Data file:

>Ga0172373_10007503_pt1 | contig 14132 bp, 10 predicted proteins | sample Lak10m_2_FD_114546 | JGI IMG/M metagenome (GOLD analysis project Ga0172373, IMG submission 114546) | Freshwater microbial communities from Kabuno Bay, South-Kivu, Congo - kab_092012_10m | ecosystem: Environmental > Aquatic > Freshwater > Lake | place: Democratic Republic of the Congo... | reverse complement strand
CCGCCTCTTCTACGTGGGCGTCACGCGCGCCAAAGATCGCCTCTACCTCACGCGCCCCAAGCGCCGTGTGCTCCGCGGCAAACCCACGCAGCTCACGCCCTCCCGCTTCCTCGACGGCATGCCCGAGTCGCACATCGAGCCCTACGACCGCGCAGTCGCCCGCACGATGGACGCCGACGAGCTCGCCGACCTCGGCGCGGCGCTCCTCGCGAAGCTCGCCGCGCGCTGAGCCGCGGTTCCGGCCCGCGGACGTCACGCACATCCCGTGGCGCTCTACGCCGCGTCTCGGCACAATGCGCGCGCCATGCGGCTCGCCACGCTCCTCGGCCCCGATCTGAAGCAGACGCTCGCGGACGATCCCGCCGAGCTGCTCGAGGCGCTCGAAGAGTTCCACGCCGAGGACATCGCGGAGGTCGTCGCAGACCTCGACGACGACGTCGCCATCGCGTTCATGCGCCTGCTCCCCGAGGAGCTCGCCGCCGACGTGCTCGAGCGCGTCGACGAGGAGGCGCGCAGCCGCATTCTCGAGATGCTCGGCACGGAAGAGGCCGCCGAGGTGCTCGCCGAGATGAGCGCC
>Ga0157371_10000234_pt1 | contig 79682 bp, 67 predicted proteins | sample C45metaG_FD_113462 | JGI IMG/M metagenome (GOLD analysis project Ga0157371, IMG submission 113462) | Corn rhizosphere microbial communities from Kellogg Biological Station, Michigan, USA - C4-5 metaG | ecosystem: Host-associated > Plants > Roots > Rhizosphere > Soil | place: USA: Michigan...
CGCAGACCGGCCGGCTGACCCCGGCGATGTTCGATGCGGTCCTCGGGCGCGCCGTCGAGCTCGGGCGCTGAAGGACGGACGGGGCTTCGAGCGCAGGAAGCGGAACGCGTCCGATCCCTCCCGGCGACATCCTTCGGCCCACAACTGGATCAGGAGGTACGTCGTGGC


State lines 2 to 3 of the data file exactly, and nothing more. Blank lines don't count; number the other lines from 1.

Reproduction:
CCGCCTCTTCTACGTGGGCGTCACGCGCGCCAAAGATCGCCTCTACCTCACGCGCCCCAAGCGCCGTGTGCTCCGCGGCAAACCCACGCAGCTCACGCCCTCCCGCTTCCTCGACGGCATGCCCGAGTCGCACATCGAGCCCTACGACCGCGCAGTCGCCCGCACGATGGACGCCGACGAGCTCGCCGACCTCGGCGCGGCGCTCCTCGCGAAGCTCGCCGCGCGCTGAGCCGCGGTTCCGGCCCGCGGACGTCACGCACATCCCGTGGCGCTCTACGCCGCGTCTCGGCACAATGCGCGCGCCATGCGGCTCGCCACGCTCCTCGGCCCCGATCTGAAGCAGACGCTCGCGGACGATCCCGCCGAGCTGCTCGAGGCGCTCGAAGAGTTCCACGCCGAGGACATCGCGGAGGTCGTCGCAGACCTCGACGACGACGTCGCCATCGCGTTCATGCGCCTGCTCCCCGAGGAGCTCGCCGCCGACGTGCTCGAGCGCGTCGACGAGGAGGCGCGCAGCCGCATTCTCGAGATGCTCGGCACGGAAGAGGCCGCCGAGGTGCTCGCCGAGATGAGCGCC
>Ga0157371_10000234_pt1 | contig 79682 bp, 67 predicted proteins | sample C45metaG_FD_113462 | JGI IMG/M metagenome (GOLD analysis project Ga0157371, IMG submission 113462) | Corn rhizosphere microbial communities from Kellogg Biological Station, Michigan, USA - C4-5 metaG | ecosystem: Host-associated > Plants > Roots > Rhizosphere > Soil | place: USA: Michigan...